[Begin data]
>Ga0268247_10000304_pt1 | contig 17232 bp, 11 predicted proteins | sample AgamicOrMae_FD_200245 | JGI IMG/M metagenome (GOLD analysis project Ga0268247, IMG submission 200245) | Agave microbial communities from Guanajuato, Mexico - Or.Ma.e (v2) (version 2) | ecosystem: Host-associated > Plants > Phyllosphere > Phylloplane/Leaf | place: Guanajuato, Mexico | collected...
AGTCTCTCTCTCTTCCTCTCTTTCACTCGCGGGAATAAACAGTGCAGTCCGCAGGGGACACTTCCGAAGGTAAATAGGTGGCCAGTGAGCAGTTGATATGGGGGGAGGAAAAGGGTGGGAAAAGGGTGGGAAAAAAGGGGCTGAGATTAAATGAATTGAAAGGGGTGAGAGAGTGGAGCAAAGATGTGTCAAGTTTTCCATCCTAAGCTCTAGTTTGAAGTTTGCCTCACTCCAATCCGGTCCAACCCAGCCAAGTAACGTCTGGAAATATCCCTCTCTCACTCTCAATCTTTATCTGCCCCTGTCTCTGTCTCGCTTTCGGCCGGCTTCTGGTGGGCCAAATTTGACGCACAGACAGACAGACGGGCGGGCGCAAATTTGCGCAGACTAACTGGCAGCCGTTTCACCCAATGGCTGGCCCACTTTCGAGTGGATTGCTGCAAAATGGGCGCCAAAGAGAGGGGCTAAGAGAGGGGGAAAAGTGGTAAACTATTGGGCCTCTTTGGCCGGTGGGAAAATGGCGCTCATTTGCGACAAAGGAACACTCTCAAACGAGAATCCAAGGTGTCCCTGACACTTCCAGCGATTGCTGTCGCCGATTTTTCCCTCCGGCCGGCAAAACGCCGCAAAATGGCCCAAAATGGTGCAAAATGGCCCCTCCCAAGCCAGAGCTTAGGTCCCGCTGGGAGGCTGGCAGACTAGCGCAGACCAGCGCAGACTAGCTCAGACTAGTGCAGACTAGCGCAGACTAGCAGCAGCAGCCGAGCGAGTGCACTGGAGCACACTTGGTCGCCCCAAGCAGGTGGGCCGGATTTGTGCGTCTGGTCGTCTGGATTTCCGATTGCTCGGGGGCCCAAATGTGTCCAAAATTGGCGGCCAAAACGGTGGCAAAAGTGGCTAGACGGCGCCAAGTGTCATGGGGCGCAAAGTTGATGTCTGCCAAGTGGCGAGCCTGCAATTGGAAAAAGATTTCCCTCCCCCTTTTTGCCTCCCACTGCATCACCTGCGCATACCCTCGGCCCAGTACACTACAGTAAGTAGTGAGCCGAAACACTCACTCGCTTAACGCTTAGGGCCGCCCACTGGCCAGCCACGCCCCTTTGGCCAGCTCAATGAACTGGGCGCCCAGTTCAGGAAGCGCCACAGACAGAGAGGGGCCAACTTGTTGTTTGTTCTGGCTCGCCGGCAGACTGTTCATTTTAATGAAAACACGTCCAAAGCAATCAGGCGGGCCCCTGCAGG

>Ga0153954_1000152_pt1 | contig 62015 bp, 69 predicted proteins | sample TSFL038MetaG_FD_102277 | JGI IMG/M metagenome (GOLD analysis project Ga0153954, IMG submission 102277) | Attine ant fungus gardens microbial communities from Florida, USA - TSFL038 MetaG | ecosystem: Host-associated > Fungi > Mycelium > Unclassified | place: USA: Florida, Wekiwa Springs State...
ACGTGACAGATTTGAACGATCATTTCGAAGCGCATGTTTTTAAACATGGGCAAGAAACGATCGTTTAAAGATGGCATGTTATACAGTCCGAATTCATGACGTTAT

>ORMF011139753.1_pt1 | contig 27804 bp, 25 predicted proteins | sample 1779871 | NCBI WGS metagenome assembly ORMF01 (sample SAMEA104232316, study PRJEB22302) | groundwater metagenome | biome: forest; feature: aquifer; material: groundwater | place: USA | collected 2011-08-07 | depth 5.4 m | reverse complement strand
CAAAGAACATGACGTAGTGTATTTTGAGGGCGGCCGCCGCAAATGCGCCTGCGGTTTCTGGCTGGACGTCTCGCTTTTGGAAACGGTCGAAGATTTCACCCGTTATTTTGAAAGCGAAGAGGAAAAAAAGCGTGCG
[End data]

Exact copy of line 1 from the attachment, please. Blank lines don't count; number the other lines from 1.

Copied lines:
>Ga0268247_10000304_pt1 | contig 17232 bp, 11 predicted proteins | sample AgamicOrMae_FD_200245 | JGI IMG/M metagenome (GOLD analysis project Ga0268247, IMG submission 200245) | Agave microbial communities from Guanajuato, Mexico - Or.Ma.e (v2) (version 2) | ecosystem: Host-associated > Plants > Phyllosphere > Phylloplane/Leaf | place: Guanajuato, Mexico | collected...